Parents urged to be proactive if concussion suspected
(MCT) — MILWAUKEE — Kevin Walter, an assistant professor for orthopedics and pediatrics at the Medical College of Wisconsin, believes there is no room for error on concussion patients. The best way to uncover concussions is to see a doctor for a diagnosis.
Use all the other testers as clues. But see a doctor.
“If you’re 98 percent on an ankle injury you’re fine,” said Walter, also the program director at Children’s Hospital of Wisconsin Primary Care Sports Medicine. “If you’re 98 percent on your brain injury, you’re not 100 percent yet. You’re still at risk and problematic.”
The youngest concussion patient Walter ever had was 8 years old, and the boy had symptoms for months. Every athlete is at risk, but children are most worrisome because brains don’t fully develop until the early 20s.
In the National Football League, players are given mandatory baseline computer tests to determine cognitive ability, and the results become a reference later — something for doctors to compare notes with if they suspect the player has suffered a concussion. But such baseline testing at the youth and high school sports level is challenging and problematic.
“And then you get kids that are sandbagging — thanks to Peyton Manning, that’s all the rage,” said Walter, referring to the Denver Broncos quarterback who admitted to purposely flubbing answers on a baseline test. “They score lower so they have less to get back to. OK, you’re an A student at Marquette High School, and you’re scoring way down here and that’s your baseline? Hogwash.”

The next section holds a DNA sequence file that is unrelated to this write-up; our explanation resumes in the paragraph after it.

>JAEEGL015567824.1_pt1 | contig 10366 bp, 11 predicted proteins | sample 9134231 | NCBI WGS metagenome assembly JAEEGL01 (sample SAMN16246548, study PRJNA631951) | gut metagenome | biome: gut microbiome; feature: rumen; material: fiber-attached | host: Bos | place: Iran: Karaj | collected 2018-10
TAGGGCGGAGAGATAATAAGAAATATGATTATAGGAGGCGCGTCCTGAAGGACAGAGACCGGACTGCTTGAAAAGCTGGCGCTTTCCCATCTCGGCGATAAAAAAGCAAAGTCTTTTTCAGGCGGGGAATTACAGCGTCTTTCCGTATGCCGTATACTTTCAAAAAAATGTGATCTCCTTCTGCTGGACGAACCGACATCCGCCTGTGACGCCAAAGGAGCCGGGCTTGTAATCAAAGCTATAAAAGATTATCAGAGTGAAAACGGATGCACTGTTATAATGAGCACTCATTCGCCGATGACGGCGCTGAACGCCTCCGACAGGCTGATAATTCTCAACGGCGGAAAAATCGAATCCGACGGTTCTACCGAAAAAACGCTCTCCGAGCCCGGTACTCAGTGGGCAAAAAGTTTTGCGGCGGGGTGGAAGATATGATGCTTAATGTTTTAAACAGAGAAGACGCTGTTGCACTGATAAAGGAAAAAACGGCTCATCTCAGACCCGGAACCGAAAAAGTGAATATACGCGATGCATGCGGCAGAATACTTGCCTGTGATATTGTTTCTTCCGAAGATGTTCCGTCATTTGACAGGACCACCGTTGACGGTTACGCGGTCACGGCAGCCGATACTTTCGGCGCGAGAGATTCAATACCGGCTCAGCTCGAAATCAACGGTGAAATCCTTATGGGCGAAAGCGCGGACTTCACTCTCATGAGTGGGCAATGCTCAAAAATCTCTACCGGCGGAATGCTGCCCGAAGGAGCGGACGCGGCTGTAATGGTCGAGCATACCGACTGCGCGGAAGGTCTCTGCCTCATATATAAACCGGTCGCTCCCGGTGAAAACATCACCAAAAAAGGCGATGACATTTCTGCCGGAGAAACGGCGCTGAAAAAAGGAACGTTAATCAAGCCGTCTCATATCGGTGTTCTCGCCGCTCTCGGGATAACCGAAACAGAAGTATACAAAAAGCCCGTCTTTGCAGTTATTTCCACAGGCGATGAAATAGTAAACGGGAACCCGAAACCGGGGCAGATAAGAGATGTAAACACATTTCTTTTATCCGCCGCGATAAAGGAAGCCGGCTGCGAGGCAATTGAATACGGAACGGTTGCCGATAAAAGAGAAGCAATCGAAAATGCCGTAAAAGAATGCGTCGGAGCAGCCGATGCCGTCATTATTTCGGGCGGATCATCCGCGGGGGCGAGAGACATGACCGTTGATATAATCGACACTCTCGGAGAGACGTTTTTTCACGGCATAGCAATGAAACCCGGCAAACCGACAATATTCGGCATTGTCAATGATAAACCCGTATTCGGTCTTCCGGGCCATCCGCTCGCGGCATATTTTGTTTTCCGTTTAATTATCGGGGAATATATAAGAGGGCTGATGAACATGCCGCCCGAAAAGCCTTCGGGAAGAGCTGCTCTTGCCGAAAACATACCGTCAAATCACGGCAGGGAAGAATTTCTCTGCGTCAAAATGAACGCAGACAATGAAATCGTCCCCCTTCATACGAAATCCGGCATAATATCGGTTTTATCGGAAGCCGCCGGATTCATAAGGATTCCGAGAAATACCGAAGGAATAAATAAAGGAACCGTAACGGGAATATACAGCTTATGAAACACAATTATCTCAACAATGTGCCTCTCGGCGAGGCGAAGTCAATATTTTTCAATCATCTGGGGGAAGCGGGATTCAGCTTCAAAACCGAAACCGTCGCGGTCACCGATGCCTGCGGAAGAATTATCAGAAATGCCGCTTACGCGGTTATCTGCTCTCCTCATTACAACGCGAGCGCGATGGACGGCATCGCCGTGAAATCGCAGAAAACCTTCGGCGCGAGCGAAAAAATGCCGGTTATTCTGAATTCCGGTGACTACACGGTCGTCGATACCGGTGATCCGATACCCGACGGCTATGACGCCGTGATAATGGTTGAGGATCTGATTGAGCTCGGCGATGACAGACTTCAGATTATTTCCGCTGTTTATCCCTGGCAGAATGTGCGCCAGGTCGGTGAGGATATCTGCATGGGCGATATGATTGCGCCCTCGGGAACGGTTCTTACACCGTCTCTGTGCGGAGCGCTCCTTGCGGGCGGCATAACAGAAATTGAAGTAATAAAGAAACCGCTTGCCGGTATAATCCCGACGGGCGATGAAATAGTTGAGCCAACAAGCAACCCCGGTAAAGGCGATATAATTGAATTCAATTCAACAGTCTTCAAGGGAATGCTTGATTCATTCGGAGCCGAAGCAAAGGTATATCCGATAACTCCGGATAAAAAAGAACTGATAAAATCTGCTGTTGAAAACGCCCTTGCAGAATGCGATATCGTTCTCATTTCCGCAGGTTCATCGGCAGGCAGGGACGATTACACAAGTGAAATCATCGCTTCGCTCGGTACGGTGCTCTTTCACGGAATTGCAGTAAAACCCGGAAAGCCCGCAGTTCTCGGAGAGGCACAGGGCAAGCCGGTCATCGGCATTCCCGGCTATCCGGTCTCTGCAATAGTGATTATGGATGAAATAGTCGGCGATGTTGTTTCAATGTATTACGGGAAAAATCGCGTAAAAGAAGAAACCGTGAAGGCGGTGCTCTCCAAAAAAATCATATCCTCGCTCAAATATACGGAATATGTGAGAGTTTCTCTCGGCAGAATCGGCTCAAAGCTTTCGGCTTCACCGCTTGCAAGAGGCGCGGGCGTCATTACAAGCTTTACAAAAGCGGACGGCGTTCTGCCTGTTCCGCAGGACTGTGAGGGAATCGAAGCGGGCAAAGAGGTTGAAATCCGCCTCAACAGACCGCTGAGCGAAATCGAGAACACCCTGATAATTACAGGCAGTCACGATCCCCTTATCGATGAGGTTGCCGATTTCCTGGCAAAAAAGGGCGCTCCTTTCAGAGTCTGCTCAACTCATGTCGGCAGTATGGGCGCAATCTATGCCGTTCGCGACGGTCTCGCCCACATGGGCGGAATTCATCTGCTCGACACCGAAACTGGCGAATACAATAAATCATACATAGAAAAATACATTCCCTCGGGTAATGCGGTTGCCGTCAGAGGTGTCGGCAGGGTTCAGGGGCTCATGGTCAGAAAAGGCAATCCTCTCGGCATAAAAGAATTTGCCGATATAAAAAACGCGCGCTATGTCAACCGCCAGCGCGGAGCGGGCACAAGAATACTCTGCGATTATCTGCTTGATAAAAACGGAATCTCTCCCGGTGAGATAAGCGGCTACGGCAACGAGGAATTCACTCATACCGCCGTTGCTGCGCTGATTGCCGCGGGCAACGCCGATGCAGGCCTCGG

The thing that drives Walter absolutely nuts is the mismanagement of the care of a concussion patient — beyond a kid lying about his symptoms so that he will be allowed to play. There are still people who put a game ahead of the health of the student-athlete.
“I still get families that come in and say, ‘Our coach told us not to come in, we’ll take care of it in-house. But we’re a little bit nervous.’ It’s horrifying,” said Walter. “High school has gotten a lot better with the WIAA (state association). It’s the private and the club sports where I hear a lot of questionable things. People still don’t think it’s a big deal. They think you have to have these huge NFL hits to run in to trouble.”
Walter said if there are any symptoms of a concussion, there should be an evaluation by a doctor. If there’s a risk or a pattern, he will recommend the child stop playing.
Walter said he leans on the conservative side. But he also tries to be honest.
“I say, imagine at age 40 that I can’t remember things, and I have anger issues, troubles with relationships,” he said. “I don’t try and play it up. I don’t minimize it either.”
He said some colleagues tell him he is too conservative in his approach. Walter looks at the odds.
“The odds of a high school senior going on and playing in college — not even on scholarship — is like 2.4 percent. And it is less than 1 percent getting drafted to the NFL and not even sticking,” he said. “Even when these kids are good — I don’t want to squash their dreams — but the reality is as good as you think you are, you’re not going to this level. And even if you do make it to that level, why on earth would you want to risk your brain?”